By 1891, population had increased and it was decided to reopen the Wardboro Ward. Charles G. Keetch of St. Charles was called to be bishop. At this time, South Montpelier, often referred to as the Bench, was included in the ward. Meetings were held in a one-room log building, which was situated, on the property now owned by Bishop Golden Keetch.
In the spring of, 1909, a new church was begun. On a lot purchased from John H. Stewart, a beautiful brick chapel of 40 feet by 60 feet was erected. The brick were shipped from Salt Lake and hauled to the site in wagons.
About 1887, an ice jam on Bear River forced out the irrigation dam, causing much damage to the Montpelier area. It was rebuilt by making cribs of logs loaded with rocks and sinking them into the river.
In the spring, during the early years, a lake of water separated the east from west side of the valley. A rowboat from Wardboro to Paris was a common occurrence. In later years an Indian boy--Stu Joe--would ferry people across to Dingle and then let the traveler follow the turnpike around to Paris. His charge was five cents for a man and a horse, or ten cents, for a team and wagon.
In 1917, John A. Berrey succeeded John George Haddock as Bishop. About the same time, the Utah-Idaho Sugar company persuaded area farmers to try raising sugar beets in the area and a spur line was built to receive the crops. After several years, the project was abandoned because of the seasons. As one crusty old rancher put it, "if I'm going to freeze to death, I prefer doing it in the saddle, wrangling cattle, rather than digging sugar beets out of the snow."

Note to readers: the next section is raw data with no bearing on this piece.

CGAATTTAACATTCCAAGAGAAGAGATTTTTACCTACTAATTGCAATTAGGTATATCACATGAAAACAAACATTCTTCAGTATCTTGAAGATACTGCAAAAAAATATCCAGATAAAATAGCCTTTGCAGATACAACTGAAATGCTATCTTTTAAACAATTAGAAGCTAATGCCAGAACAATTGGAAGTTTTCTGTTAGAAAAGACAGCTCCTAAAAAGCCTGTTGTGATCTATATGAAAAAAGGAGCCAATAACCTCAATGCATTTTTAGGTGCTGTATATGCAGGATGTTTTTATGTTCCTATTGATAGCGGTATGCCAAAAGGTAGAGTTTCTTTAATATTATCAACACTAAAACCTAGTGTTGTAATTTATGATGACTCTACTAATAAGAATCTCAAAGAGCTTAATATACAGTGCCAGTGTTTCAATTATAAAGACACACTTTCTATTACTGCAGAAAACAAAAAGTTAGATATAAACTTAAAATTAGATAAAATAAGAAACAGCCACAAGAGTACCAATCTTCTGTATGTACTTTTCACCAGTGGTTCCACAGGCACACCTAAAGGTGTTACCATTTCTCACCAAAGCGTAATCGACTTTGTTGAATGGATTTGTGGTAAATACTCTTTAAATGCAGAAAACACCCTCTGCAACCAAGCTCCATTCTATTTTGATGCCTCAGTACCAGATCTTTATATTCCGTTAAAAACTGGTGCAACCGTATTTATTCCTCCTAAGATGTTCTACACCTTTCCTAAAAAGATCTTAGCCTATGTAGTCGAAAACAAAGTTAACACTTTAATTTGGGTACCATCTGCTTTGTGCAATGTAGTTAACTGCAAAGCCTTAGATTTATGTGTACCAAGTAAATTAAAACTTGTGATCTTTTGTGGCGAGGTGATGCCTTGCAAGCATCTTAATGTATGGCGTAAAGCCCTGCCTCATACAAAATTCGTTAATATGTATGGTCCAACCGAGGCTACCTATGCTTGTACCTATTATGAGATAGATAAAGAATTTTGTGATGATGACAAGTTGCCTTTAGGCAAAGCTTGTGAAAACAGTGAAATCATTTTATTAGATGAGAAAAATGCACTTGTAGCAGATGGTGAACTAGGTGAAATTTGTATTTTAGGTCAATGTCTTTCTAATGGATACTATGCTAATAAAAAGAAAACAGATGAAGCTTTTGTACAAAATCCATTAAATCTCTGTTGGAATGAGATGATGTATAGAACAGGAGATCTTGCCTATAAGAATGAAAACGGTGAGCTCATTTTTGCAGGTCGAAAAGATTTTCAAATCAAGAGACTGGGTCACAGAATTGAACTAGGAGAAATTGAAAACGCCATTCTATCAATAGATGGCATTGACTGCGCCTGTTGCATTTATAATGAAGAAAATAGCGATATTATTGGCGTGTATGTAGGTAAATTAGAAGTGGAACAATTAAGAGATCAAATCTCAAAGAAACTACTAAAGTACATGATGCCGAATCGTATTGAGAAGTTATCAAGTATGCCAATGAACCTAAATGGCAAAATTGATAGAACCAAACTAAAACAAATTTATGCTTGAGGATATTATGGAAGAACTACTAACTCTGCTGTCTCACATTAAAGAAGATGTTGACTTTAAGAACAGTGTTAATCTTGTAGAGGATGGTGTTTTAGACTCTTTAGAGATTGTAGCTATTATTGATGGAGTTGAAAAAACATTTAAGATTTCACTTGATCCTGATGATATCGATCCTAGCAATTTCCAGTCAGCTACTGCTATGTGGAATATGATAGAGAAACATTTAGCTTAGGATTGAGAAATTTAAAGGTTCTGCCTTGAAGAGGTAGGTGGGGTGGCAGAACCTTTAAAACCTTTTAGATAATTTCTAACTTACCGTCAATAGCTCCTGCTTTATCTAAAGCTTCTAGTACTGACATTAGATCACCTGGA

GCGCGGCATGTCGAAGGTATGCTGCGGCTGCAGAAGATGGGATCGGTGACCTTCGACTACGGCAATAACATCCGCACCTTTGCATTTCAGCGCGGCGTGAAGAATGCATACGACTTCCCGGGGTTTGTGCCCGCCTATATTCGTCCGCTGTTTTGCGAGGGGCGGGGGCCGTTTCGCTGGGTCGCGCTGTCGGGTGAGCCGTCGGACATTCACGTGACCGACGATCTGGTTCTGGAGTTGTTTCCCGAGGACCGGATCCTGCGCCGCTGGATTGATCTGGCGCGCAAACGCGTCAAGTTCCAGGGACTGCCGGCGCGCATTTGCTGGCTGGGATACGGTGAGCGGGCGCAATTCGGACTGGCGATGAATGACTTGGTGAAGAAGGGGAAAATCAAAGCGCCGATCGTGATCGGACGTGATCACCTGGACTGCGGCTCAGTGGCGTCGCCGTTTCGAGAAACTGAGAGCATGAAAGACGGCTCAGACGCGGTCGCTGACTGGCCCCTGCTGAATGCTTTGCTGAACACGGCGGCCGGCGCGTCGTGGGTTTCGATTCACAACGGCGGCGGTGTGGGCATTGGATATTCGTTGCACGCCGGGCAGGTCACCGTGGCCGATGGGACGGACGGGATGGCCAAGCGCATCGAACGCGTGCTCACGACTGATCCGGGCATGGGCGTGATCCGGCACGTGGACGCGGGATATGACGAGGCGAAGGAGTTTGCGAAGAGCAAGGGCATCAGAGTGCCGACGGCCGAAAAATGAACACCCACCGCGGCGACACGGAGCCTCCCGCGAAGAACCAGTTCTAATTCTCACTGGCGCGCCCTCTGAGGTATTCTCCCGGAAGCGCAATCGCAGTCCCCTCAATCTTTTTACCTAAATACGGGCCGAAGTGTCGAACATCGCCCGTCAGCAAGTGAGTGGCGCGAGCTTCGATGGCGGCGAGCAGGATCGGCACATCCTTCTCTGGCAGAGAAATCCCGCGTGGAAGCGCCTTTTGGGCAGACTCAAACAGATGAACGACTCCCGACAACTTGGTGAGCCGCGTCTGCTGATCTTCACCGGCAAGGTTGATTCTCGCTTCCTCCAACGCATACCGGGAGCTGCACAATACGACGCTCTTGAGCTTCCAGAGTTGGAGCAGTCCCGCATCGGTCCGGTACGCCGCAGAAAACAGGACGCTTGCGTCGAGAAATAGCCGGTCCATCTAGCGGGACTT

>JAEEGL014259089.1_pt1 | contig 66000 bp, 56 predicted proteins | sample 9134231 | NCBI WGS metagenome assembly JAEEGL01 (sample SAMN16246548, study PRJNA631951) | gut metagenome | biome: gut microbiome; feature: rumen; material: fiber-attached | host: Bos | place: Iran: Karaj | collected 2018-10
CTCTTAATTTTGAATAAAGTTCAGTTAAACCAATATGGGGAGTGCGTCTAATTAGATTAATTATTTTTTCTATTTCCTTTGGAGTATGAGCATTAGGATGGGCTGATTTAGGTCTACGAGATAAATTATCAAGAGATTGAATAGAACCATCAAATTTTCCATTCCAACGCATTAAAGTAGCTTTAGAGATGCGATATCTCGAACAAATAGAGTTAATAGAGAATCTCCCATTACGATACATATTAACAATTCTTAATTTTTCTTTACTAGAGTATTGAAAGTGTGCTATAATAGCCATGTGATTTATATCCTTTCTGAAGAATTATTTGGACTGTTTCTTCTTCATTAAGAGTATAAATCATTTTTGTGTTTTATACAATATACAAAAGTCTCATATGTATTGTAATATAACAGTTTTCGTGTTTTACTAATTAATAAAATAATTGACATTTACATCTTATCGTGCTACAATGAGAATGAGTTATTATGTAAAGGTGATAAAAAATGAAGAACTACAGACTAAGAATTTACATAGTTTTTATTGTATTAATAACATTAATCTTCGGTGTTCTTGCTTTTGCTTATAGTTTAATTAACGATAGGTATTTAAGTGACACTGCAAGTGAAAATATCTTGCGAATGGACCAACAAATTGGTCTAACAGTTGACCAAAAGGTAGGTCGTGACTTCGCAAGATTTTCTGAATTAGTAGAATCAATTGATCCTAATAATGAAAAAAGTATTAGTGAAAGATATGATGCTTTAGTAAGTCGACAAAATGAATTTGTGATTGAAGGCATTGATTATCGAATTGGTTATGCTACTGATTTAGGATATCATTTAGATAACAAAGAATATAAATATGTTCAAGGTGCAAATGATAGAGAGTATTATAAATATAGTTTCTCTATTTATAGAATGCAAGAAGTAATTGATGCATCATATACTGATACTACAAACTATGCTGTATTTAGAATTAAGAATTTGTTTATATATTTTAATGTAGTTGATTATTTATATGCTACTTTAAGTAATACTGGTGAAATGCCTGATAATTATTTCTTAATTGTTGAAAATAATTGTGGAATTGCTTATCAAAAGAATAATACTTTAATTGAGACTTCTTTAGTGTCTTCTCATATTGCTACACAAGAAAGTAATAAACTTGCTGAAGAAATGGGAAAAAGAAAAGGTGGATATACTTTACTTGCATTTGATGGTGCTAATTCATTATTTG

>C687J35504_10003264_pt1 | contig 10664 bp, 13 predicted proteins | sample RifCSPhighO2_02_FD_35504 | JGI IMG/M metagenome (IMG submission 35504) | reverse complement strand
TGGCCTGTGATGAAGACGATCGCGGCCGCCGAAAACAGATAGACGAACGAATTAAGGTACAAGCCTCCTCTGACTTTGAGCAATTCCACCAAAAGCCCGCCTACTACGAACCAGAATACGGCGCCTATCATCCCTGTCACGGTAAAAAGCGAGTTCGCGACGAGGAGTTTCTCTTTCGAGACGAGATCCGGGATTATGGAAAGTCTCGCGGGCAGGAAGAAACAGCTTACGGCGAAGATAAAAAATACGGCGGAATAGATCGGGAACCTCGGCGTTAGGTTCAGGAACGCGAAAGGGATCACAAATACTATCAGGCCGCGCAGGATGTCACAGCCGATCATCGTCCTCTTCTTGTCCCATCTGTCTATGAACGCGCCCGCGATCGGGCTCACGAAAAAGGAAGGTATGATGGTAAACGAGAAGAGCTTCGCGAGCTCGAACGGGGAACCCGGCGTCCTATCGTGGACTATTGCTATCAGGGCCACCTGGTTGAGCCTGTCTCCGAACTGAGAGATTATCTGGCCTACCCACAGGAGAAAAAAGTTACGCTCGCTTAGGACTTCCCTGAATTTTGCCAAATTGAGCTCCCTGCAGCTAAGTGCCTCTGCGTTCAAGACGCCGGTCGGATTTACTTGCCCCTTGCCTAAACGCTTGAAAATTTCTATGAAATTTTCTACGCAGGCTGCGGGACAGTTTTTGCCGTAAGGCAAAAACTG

One of the first school teachers in the area was Rose Webster.
In February, 1943, Parley O. Buhler became bishop. He followed Bishop Berrey who served in the bishopric of his ward for 42 years. At that time Pegram was also incorporated in the ward. A new meeting house was dedicated on December 3, 1950. The membership was 179 at this time.
Truman W. Rigby succeeded Parley O. Buhler as bishop, following him was David Jensen, the last bishop of the ward before it was dissolved on February 26, 1956.(News Examiner 26 Sep 1963)
1. A history of Dingle, Idaho written in 1963 by W. W. Ream
2. Should Dingle have a Jingle? Salt Lake Tribune, 29 Dec 1963
3. Wardboro, News Examiner 10 Nov 1910, 26 Sep 1963
4. Treasured Tidbits of Time, Pat Wilde, 1977
5. Some Dingle History researched by Vera Nate, 1991
Hazel Rebecca Madsen Piggott's Timeline
April 14, 1886
Bloomington, Bear Lake, Idaho, USA
August 22, 1886
Bloomington, BearLake Co., ID
October 5, 1910
Paris, BearLake Co., ID
April 20, 1912
Bloomington, BearLake Co., Idaho
January 3, 1914
Bloomington, Bear Lake, ID, USA
August 9, 1915
Bloomington, BearLake Co., ID
December 8, 1917
Bloomington, BearLake Co., ID
December 2, 1920
Bloomington, Bear Lake, ID, USA
August 7, 1922
Bloomington, Bear Lake, Idaho
January 20, 1923
Glencoe, Lincoln, WY, USA